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Sustainable Backyard Farming: Achieving #Zero Hunger through National Self-Reliance

By Andrea K. Veira, CARDI Representative to St Lucia

IN the Caribbean, we are fortunate enough to be able to grow our own food. Our landscapes tend to be made of fertile, arable lands capable of sustainable food production. Our ancestors passed farming and fishing practices and traditions to us over many generations. St Lucia is no stranger to agriculture and is even more blessed to have volcanic soils which can produce just about any tropical crop with limited inputs.

Image: Backyard gardening is one way that you can ensure food is always available for your family.
Backyard gardening is one way that you can ensure food is always available for your family.

As a Small Island Developing state, we are responsible for ensuring that our people are healthy and given every opportunity to not experience hunger. The United Nations Sustainable Development goals include: #2 Zero Hunger, #3 Good Health and Well-being and #12 Responsible Consumption and Production. As a nation, it is our responsibility to encourage and teach our people as conceptualized by Nyerere in 1968, how to achieve national self-reliance.

Historically, bananas and sugarcane paved the path for economic growth in our region and resulted in much wealth and sustained livelihoods. However, as trade agreements and laws changed over the years, preferential treatment was lost and diversity of production was introduced. Our agricultural practices continue to evolve into farming several commodities rather than one. A few of these include: Roots and tubers, vegetables, fruits, livestock, poultry and fish. We can as individuals, select a combination of these commodities and produce them for home use through backyard gardening. These plots should include a climate resilient species to ensure food security in times of natural disasters. For example, cassava and sweet potato are two very tolerant species to changing weather and climatic patterns. In 2017 in Dominica, cassava survived after environmental devastation by Hurricane Maria. Similarly, in 2019 in The Bahamas, sweet potato survived Hurricane Dorian’s impact. These staples can allow us to ensure that food is available for our people even in the aftermath of natural disasters. It is imperative that we aim to encourage each household to grow some of these roots and tubers in small backyard gardens in addition to other vegetables and fruits. An animal or some chickens can also contribute protein through a meat source, as well as help maintain healthy soil through animal manure.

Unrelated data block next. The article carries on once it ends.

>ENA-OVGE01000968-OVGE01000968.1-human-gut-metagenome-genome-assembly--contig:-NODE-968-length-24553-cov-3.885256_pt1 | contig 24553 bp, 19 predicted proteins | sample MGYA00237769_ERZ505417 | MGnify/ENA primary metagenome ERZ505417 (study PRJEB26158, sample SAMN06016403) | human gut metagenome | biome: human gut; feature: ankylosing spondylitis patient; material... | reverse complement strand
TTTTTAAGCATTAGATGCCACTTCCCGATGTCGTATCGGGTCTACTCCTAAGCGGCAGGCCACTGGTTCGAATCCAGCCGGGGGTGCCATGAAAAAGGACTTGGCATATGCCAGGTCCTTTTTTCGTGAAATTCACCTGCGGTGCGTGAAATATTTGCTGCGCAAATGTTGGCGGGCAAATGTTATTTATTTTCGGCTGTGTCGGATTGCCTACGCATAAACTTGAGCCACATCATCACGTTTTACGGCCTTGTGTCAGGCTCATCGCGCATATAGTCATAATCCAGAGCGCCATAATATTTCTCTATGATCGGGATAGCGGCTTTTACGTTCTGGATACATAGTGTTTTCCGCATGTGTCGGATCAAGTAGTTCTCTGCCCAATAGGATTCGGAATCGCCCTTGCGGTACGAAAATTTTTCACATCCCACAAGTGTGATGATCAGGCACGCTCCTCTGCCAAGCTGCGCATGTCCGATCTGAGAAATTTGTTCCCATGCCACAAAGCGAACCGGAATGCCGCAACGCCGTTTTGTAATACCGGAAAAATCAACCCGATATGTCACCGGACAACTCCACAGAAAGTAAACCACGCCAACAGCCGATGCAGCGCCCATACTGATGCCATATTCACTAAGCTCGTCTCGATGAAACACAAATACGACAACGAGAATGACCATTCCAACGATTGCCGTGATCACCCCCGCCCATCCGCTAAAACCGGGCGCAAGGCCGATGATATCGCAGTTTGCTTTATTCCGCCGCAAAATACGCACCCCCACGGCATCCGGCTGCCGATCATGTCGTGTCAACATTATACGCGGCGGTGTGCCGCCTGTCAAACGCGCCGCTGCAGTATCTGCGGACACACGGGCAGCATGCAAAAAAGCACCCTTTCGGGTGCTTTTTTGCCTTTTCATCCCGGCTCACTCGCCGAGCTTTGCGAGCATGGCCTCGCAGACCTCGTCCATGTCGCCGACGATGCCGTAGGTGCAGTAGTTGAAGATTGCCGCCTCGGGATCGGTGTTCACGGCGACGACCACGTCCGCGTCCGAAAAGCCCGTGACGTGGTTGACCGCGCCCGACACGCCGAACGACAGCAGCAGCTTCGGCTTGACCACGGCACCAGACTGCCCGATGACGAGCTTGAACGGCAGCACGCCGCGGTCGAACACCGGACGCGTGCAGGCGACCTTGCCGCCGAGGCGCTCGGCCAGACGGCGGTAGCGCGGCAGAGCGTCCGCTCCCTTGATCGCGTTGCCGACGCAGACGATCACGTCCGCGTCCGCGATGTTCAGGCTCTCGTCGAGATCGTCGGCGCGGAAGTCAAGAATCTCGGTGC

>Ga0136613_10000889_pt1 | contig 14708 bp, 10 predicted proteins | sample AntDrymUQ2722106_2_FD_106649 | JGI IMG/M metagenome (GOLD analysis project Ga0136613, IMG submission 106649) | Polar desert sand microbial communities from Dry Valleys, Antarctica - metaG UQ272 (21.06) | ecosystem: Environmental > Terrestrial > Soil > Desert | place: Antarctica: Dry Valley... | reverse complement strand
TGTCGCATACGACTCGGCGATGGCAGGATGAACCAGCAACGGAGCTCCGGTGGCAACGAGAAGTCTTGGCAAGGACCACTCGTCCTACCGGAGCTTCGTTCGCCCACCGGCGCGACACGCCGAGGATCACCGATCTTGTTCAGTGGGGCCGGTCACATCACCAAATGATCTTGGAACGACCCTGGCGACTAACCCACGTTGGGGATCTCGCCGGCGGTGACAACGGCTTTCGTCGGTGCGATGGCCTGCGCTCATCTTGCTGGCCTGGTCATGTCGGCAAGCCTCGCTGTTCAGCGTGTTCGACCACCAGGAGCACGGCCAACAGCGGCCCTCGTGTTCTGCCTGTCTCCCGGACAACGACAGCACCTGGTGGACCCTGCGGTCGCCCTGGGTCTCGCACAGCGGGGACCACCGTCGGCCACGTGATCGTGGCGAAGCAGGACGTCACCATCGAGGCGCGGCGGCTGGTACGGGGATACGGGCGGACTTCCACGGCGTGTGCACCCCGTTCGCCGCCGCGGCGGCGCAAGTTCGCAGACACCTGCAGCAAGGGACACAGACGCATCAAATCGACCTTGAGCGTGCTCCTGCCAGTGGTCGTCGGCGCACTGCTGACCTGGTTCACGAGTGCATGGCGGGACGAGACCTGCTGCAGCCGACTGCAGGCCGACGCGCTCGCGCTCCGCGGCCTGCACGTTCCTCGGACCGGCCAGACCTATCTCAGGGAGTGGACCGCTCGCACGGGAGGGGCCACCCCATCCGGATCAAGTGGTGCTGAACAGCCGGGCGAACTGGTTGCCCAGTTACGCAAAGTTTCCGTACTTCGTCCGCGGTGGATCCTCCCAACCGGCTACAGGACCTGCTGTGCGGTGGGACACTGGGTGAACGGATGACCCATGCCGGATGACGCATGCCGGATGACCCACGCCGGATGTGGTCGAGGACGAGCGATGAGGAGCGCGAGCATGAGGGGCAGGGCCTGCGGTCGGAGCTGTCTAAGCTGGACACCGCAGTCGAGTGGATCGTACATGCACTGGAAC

We can indeed utilize the rich, fertile soils on which we live, to feed our people and ensure that no child, man or woman is left hungry. The ‘hard foods’ are rich in fiber and excellent to help control high cholesterol levels and reduce onset of diabetes. Orange, yellow and purple sweet potato fleshed varieties are good sources of antioxidants and Vitamin A and can eliminate specific deficiencies in our diets while strengthening immune systems. Of course, we must consume responsibly through adequate proportions to meet dietary requirements. Over indulgence can lead to unhealthy bodies and lives.

Short term cash crops like sweet peppers, tomatoes, cucumbers, lettuce, beans, spinach and fruits like watermelon, pineapple, banana, citrus, golden apple among others can be grown to contribute to the mineral and vitamin intake of our families. Healthy bodies and minds contribute to every country’s workforce and productivity thereby increasing economic sustainability. A combination of the correct proportions of vegetables, fruits, staples, meats and water creates a healthy diet and can achieve a healthy population with #zero hunger. We can achieve this as a developing nation if we take responsibility for our health and well-being. We can start producing food for our homes through small backyard plots. We can look at the cycle of food production holistically, incorporating several aspects to ensure healthy food, healthy people and healthy environments. We can utilize good agricultural practices, composting, use of green and animal manure, reduced chemical inputs and rain water harvesting. The adults in the households can lead this venture and involve the children so that family farming is also integrated.

A little bit goes a long way and can lead to national self-reliance where a country does not need to rely on food imports. Imagine the health and gain that can come from the therapy of taking care of a backyard garden, and the satisfaction in knowing exactly what you are eating, where it came from and what inputs were added to achieve food for each household’s table. To achieve #zero hunger, we must take responsibility and develop national self-reliance through sustainable production of our own food in every backyard.

The Caribbean Agricultural Research and Development Institute can provide on request, any backyard/family farming guidance needed in achieving these goals. Please contact our office at 453-3317 or email us at if needed.

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